Erl John, G&G Snacks (A)
Born and raised in the small town of Binalonan, Pangasinan, Erlinda Labitoria, used to be a housewife until in 2003 she got introduced by her aunt to the production of chips (or crisps). Erlinda started out as a small scale chips producer, like many of her towns folk, selling banana chips within the town. Her husband was at that time earning a minimum wage as a common laborer and with 4 kids to raise, the couple needed to increase their earnings. Thus, they decided to get serious with the chip business. Six years later they decided to further improve their business by formally registering it with the Government and adopting the name Crunchies.
Nowadays, Erlinda is focused on the production of banana chips, camote (sweet potatoe) chips and ube (taro) chips while her husband does the marketing and delivery to their customers. They get their raw materials from nearby towns in the Province, thus helping other industries as well.
After their start, selling the chips within their own town, they are now serving supermarkets and customers in 4 cities and 22 towns in the province of Pangasinan. Crunchies now employs 30 men and women, some of whom are out of school youth.
The loan from Lendahands partner NPFC, will be used by the company to fund orders for their new export market in Korea. The Korean market opened up for Crunchies when a Korean national tasted Erlindas chips and was so overwhelmed with its taste that he offered to market the product in his country.
With a healthy monthly turnover, a new export market to be served and the financial partnership with NPFC, Erlinda sees a bright future with further growth, more customers and more employment for people in her town.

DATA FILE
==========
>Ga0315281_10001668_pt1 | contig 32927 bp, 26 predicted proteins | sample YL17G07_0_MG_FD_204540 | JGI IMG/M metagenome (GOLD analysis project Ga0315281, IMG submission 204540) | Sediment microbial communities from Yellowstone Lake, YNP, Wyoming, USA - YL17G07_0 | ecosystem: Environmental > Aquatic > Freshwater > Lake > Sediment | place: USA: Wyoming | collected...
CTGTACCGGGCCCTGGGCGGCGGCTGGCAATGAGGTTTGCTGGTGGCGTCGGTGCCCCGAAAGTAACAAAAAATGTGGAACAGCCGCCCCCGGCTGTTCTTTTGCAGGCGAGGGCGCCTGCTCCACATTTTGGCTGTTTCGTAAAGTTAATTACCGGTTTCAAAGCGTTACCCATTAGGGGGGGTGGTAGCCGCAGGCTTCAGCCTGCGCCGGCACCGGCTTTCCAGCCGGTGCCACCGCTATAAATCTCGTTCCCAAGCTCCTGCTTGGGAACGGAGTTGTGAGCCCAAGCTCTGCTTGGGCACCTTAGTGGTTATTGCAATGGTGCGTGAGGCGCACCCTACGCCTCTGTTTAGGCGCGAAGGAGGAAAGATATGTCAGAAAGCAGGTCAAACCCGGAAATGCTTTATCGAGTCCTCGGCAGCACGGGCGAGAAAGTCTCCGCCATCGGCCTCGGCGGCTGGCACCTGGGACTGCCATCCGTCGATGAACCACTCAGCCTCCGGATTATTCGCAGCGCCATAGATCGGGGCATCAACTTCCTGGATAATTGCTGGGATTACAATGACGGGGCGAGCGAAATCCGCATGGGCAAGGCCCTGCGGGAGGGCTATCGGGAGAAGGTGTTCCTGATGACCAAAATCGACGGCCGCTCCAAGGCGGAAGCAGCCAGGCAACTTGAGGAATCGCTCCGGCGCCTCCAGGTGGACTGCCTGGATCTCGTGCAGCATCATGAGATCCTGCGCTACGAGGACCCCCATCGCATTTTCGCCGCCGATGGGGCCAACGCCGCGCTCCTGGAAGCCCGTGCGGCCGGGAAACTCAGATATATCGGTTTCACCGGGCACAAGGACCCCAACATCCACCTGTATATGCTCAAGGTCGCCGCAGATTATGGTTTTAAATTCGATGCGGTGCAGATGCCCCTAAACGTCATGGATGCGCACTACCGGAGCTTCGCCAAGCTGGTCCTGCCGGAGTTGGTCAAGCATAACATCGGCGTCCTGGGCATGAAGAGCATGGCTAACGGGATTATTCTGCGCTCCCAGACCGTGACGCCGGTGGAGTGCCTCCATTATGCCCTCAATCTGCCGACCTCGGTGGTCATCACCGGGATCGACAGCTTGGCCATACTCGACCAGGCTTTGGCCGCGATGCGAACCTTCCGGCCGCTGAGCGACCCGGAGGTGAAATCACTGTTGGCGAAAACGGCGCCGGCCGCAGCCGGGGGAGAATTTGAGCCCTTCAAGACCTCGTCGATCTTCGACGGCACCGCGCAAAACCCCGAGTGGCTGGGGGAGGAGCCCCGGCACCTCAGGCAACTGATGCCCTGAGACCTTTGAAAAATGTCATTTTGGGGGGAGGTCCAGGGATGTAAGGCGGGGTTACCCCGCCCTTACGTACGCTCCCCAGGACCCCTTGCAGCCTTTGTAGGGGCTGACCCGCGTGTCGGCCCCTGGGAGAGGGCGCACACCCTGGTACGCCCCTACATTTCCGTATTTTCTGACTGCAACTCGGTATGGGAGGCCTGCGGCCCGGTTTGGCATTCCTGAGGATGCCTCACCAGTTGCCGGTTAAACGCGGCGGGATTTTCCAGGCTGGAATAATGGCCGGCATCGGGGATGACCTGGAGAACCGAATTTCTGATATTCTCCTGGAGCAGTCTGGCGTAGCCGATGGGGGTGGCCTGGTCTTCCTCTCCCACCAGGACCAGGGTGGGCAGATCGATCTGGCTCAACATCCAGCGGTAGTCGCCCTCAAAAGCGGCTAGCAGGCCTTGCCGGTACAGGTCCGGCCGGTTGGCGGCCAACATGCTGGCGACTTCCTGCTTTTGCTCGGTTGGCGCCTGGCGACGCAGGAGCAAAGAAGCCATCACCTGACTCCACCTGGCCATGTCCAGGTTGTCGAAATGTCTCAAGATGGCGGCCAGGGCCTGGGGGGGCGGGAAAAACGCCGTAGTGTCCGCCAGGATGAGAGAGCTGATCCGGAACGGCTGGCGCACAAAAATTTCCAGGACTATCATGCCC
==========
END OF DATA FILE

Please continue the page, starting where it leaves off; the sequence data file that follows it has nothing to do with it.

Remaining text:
N.B. this project has been split into 2 equal parts; this is the first tranche (A)
- Company nameErl John, G&G Snacks (A)
- OwnerErlinda Labitoria
- SectorManufacturing / Production
About the risks
What are the risks of investing money?
Our local partners cover the risk of currency exchange rates and loan defaults. They do this by maintaining financial reserves for this purpose . In addition, there is an option to claim their equity if needed. While these measures are intended to minimize the risk to funders, our local partners face risks of their own that could effect their ability to secure a loan. These include: - bankruptcy - currency exchange rates - fraud - operational risks - political and regulatory changes - natural disasters or epidemics.
If you invest direct in a company, hence not via a local partner, risks of default are not covered. As the risk that comes with direct lendings is generally higher than an investment through a local partner, the interest rate is also higher.
There is also some operational risk at Lendahand. An example might be that Lendahand is unable to find shareholders to finance their activities. In such a case, Lendahand will handle outstanding loans at the best of its ability. At the same time, our ability to legally address non-payment from local partners becomes understandably difficult.
How does Lendahand minimize the risks?
Local partners must adhere to our mission and work with us to provide loans that are affordable. This insures that local entrepreneurs have access to financing that allows them to grow their business. A local partner must also have a track record. In other words, they must have proven themselves as a meso-credit provider for SMEs. This means (for instance) that the partner must have a solid credit portfolio, along with enough buffers and equity to compensate for unexpected downturns. We also check the organizational structure of the partner and how robust their (internal) procedures are. Finally, the loans that a local partner receives via Lendahand must be in proportion to the partner's total balance sheet. A healthy balance between effectuating influence and independence is crucial. If you would like to receive more information on the financial indicators we employ, please contact us via firstname.lastname@example.org.